OK, this was a side-remark. In the last paragraph of my report I complained about the behaviour of the administration workers at the offices of the Academy. My documents had been sent back and forth several times between those offices and my Institute, which caused that the theoretical deadline to apply for the Italian visa had passed. This was obviously a fault of those ladies, so, it would be appropriate for them to try to save the project. Instead, I said, they vigorously tried to persuade me to give up on this travel. I had to take the matter into my own hands, and 8 days were enough to get the visa. Two weeks before the travel it turned out that my passport expired, and the person responsible for it did not take care about extending its validity on time. (Well, another explanation is needed here -- we were not allowed to keep our passports at home. They were stored in a safe house in the offices of the Academy and handed over to us only just before the travel. We had to give them back to the Academy within a few days after return.)

After someone at the Polish Academy read my first report, the answer came to me in the form of a handwritten note, signed by our director. I do not blame him, he just had to hand down to me the decision of someone who was higher up in the chain of command. The note (in Polish) can be viewed here , and it says the following:

"Dr. Krasiński:

Dept. III [of the Academy] urgently(*) asks for a new report from Italy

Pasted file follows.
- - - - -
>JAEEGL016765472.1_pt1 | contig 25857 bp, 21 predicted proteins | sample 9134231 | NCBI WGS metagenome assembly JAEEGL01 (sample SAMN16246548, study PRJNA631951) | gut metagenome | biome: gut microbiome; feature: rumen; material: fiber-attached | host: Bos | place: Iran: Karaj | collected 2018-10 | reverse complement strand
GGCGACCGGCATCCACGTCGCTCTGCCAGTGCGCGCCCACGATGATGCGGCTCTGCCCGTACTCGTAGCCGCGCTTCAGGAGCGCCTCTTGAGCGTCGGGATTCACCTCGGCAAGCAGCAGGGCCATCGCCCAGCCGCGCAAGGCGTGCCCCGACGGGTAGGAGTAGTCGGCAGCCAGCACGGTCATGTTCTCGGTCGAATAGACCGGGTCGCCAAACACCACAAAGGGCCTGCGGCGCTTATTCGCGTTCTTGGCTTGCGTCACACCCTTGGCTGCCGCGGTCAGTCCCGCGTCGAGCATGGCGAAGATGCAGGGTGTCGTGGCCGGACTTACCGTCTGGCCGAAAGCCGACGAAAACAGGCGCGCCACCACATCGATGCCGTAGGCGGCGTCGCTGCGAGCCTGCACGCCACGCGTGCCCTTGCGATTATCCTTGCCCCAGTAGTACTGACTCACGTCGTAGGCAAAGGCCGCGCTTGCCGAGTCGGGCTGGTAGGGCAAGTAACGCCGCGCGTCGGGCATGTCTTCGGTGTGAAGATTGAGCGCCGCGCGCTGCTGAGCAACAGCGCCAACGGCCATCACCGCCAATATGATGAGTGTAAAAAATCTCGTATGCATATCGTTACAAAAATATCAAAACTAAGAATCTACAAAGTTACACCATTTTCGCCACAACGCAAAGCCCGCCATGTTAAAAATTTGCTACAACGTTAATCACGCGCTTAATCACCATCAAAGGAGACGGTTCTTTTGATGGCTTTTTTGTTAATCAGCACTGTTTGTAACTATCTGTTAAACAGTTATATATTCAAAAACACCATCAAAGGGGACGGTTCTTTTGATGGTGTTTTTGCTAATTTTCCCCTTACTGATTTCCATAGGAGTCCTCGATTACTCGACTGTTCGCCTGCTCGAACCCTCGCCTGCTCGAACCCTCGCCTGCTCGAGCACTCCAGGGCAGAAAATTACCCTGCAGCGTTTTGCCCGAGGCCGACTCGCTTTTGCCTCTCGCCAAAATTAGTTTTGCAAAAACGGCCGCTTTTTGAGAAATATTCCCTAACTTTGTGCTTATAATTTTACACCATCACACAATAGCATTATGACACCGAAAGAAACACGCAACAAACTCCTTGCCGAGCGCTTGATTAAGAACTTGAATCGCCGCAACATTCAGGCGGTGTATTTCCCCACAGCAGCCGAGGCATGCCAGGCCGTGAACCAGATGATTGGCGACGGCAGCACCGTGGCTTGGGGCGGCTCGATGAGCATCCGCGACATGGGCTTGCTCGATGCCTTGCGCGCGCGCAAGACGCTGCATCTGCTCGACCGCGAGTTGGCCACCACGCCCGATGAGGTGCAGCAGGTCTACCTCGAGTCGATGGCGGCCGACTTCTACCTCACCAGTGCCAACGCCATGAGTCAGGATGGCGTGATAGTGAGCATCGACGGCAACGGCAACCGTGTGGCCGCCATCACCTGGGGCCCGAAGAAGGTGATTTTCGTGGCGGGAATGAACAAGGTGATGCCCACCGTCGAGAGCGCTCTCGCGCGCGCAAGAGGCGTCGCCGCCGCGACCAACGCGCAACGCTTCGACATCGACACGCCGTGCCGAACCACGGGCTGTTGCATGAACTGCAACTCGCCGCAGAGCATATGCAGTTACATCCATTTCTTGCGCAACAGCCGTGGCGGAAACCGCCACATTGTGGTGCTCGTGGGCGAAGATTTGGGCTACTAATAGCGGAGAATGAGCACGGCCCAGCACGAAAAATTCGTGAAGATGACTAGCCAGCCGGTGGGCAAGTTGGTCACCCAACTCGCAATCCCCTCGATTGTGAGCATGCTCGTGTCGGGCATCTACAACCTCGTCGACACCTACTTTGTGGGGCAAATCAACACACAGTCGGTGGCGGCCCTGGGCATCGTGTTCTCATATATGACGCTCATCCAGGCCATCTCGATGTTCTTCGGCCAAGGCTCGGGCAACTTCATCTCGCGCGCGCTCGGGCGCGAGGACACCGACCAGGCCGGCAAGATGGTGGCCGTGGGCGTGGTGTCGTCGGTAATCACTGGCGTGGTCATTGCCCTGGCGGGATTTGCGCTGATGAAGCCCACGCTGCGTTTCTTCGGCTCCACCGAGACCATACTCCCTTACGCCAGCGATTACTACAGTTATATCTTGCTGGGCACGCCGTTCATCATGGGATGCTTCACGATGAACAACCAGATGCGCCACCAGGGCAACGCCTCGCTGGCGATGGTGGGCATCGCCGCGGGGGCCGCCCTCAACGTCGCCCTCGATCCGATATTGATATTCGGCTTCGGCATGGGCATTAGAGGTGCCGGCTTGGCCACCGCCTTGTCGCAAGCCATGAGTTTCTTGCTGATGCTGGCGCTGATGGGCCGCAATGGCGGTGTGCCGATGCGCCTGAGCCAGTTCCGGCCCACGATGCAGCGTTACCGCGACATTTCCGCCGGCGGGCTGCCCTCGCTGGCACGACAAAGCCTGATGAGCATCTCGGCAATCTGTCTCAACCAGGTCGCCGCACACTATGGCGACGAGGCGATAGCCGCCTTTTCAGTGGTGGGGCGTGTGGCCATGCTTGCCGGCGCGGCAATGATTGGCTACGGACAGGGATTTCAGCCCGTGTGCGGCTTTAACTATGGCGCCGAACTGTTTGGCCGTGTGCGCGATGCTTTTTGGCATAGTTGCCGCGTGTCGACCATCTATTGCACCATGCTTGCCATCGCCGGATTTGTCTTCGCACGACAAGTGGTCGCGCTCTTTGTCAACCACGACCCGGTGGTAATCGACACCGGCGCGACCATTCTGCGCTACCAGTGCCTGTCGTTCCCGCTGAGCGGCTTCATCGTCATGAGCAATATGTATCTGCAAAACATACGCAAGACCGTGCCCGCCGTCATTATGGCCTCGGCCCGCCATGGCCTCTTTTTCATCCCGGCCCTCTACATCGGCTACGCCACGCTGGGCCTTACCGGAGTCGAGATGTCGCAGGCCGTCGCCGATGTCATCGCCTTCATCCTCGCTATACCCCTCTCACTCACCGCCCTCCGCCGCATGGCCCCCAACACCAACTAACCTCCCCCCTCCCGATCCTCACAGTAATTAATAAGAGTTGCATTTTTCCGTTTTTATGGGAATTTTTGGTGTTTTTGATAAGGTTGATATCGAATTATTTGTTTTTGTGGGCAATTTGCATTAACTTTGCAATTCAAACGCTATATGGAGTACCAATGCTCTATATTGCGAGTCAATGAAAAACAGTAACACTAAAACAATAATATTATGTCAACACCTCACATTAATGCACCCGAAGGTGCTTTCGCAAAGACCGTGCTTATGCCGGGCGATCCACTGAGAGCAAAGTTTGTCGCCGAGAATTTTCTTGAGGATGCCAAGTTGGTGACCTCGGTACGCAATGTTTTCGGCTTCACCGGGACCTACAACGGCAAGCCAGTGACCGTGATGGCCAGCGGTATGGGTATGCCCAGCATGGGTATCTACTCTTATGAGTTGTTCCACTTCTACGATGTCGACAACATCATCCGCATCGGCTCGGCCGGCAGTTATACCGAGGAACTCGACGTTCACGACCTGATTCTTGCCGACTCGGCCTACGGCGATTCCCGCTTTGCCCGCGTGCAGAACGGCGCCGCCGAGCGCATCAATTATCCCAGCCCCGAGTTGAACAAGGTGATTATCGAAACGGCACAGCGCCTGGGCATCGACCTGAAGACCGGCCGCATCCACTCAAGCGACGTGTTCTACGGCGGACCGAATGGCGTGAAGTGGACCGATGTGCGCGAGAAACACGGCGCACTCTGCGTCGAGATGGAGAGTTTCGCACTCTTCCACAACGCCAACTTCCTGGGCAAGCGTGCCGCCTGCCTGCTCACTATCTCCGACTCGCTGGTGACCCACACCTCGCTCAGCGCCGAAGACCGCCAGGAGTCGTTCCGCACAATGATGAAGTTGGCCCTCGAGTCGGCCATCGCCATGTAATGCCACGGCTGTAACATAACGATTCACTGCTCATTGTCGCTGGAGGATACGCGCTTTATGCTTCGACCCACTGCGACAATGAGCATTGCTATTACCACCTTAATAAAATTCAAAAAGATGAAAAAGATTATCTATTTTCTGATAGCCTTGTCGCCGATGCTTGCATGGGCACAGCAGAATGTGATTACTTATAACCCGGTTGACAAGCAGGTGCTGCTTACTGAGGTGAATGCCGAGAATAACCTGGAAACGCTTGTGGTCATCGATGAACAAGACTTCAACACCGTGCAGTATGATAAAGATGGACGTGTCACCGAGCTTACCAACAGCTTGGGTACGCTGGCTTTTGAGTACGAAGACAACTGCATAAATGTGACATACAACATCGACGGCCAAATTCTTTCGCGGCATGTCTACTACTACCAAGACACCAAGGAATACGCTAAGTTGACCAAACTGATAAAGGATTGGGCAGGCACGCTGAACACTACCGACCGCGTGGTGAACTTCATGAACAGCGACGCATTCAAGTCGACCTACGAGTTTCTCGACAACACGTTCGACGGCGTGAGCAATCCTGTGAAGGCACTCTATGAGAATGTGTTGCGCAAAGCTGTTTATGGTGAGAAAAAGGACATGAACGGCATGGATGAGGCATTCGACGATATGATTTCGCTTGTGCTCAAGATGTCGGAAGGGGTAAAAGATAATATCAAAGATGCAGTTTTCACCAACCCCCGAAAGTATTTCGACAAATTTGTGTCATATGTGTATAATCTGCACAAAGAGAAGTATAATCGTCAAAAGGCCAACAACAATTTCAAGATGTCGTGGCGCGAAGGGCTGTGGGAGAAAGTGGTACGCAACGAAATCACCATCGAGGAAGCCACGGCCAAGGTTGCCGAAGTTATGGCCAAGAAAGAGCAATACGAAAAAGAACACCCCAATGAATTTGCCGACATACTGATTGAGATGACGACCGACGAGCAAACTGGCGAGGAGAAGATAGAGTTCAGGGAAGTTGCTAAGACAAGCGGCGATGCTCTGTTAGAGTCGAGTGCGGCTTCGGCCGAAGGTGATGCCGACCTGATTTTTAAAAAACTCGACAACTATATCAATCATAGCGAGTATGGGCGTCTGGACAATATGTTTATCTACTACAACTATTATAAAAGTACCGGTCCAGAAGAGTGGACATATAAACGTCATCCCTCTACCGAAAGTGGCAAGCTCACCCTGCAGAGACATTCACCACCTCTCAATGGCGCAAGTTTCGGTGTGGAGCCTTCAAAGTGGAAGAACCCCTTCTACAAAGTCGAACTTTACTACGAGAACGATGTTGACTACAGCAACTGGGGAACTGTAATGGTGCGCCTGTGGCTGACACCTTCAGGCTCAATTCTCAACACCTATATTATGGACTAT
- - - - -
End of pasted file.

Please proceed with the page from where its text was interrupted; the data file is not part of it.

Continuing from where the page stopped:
-- with an elaborate factual part

--- without the remaining part

[director's signature]

(*) Necessary condition for the approval of the next travel.

21 July 76"

Any resistance would not have made sense. In the worst scenarios I might have been refused any foreign travel for a long time, fired from my post, even brought to court and perhaps sentenced to jail (for the abuse of dignity of the "Polish People's Republic" or something like that), while the original report would not make it to the public anyway. So I wrote a dull, purely factual report, with a list of titles of lectures included just to make it longer. Here it is, for completeness, but it is not really worth reading, so I do not give the English translation.

But petty punishments came anyway. Half a year later, I was about to go to another school in Erice (Sicily), this time as a lecturer. One other person from my Institute was going there, too, but he had no role to play, he just wanted to be there ("there" means Sicily rather than the lecture room). The Academy decided that it would pay for the airline ticket of only one of us, and the director of our Institute decided that the awardee would be the other guy. In this case I see no justification for this decision. Fortunately, I could afford to pay for the airline ticket myself, and I did.